I wrote earlier about our different world. Something I wrote three years ago about book clubs really brought it home – but also reminded me of some of the great books I have read:
I mentioned previously that it was our history book club yesterday Within the genre we read many sub-genres, a biography of Dickens, by Claire Tomalin fiction such as Revelation by C.J. Sansom and The Silver Pigs by Lyndsey Davis. factual books, for example The Silk Roads by Peter Frankopan, a true crime story, The Wicked Boy by Kate Summerscale, and yesterday another novel The English Passengers. by Matthew Kneale
Joining this group has taken me to different books – I might have read Sansom, Summerscale and reread Kneale, but I don’t think I would have picked up the Silk Roads or the Dickens biography. So in a book sense, the history group has taken me to new writers and different subjects. I’ve also met new people which is always a bonus in any situation, and those new people have had different lives and experiences from mine. Because it is a completely different group with no overlap to any other group that I’m in, it works in a different way somehow, discussions go in different directions, things are discussed (such as neolithic axes yesterday) which aren’t talked about anywhere else. The group meet in the leader’s elegant and historic house, Glebe House an early nineteenth century rectory. very near Grove Park in Weston-super-Mare – so near that if you have a key, you can access the park through a door in the park wall.
I belong to two other groups, one is now more of a group of friends who meet and chat and exchange news, have a glass of wine or two and a few nibbles, then talk about whatever book we’ve chosen. I must have been in this group for nearly fifteen years, so much water has passed under many bridges, and many books have been read. We also meet socially, going to the theatre and on little bookish trips – we did try to plan a few days away together but we all lead such busy lives! We meet in each other’s houses so in a geographical sense I’ve visited several different places in town, which I would not have been to otherwise. One of the members started a class for adult learners of English and eight years ago, I joined to help out; I trained as an E2L/ESOL/ whatever it’s now called, teacher, so I was in my element, and I actually led the class for three years. Through that I made friends with other teachers, and with the ‘students’ too, some of whom are still my friends.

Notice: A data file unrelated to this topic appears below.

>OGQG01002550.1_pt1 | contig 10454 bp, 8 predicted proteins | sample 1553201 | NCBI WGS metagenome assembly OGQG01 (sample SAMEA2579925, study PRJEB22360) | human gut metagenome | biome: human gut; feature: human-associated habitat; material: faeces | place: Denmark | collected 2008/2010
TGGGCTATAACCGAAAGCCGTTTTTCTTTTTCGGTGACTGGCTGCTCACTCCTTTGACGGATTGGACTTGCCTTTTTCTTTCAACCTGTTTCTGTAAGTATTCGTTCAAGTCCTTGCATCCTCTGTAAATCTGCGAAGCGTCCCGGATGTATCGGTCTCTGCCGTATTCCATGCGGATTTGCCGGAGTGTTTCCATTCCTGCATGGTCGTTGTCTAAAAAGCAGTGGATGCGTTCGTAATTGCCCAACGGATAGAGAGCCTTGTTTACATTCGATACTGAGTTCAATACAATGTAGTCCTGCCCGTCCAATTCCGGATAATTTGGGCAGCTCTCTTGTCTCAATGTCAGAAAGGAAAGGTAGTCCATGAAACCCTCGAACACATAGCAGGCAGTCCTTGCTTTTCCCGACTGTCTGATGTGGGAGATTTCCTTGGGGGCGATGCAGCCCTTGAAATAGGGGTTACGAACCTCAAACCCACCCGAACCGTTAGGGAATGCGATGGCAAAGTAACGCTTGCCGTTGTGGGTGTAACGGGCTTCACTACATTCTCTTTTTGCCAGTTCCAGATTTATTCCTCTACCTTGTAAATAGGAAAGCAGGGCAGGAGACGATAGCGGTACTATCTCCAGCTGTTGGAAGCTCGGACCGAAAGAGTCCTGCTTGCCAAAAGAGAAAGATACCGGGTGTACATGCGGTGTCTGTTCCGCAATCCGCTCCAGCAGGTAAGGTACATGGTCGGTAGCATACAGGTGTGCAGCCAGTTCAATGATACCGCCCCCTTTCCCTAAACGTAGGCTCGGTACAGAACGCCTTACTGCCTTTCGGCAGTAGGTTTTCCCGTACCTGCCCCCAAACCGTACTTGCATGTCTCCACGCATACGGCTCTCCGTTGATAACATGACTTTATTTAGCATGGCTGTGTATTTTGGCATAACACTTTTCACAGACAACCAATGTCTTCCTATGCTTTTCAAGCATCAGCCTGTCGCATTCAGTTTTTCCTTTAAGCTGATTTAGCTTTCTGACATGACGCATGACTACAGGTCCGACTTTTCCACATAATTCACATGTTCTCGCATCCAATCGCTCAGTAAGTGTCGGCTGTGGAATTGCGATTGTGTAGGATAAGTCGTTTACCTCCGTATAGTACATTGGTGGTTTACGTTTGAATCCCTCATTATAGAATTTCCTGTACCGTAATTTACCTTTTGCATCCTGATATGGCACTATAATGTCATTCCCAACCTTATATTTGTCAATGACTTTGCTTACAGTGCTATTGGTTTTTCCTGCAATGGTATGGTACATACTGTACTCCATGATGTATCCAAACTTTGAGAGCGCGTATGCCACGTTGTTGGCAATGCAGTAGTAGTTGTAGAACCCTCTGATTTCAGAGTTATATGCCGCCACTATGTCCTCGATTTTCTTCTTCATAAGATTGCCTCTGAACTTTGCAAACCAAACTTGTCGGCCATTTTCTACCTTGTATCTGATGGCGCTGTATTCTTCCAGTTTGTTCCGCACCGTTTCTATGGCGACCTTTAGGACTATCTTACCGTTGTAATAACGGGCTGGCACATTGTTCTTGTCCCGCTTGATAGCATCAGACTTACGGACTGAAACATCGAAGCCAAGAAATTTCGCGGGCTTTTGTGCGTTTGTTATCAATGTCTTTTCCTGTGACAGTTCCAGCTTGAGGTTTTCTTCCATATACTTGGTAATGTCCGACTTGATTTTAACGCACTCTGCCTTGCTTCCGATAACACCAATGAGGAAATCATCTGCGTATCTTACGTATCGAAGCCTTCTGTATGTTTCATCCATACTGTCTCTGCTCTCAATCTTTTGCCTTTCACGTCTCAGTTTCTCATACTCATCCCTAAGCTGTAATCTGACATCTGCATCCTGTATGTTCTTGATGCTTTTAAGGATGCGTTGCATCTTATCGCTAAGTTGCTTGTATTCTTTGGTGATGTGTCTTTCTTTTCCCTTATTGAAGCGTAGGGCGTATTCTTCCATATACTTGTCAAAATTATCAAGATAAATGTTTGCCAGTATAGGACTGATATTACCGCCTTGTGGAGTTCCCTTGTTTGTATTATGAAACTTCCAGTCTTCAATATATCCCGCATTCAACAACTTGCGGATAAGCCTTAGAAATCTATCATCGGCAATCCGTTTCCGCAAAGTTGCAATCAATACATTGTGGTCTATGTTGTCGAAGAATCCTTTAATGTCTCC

The other book club I belong to meets at Waterstone’s bookshop, and I don’t know how long I’ve been a member – I was one of the first and I think we met about fifteen years ago. We too are now a good bunch of friends; various others have joined and left over the years, but now we seem quite a settled bunch. We’re not constrained by our location in choice of books, and because we are such a varied crowd ranging in age from young to not so young, and men and women, the choices of books we have are wide-ranging, always trying to find something a little different, and maybe out of our comfort zone.
In this last book club, I’ve also made many friends, and an off-shoot from this was that we started a new writing-group. We’ve been operating for about eighteen months, and I hope to make an announcement soon about an anthology we are going to publish!
You see, you never know where book clubs will take you!
My featured image is of Lyme Regis… one of the places belonging to a book club took me!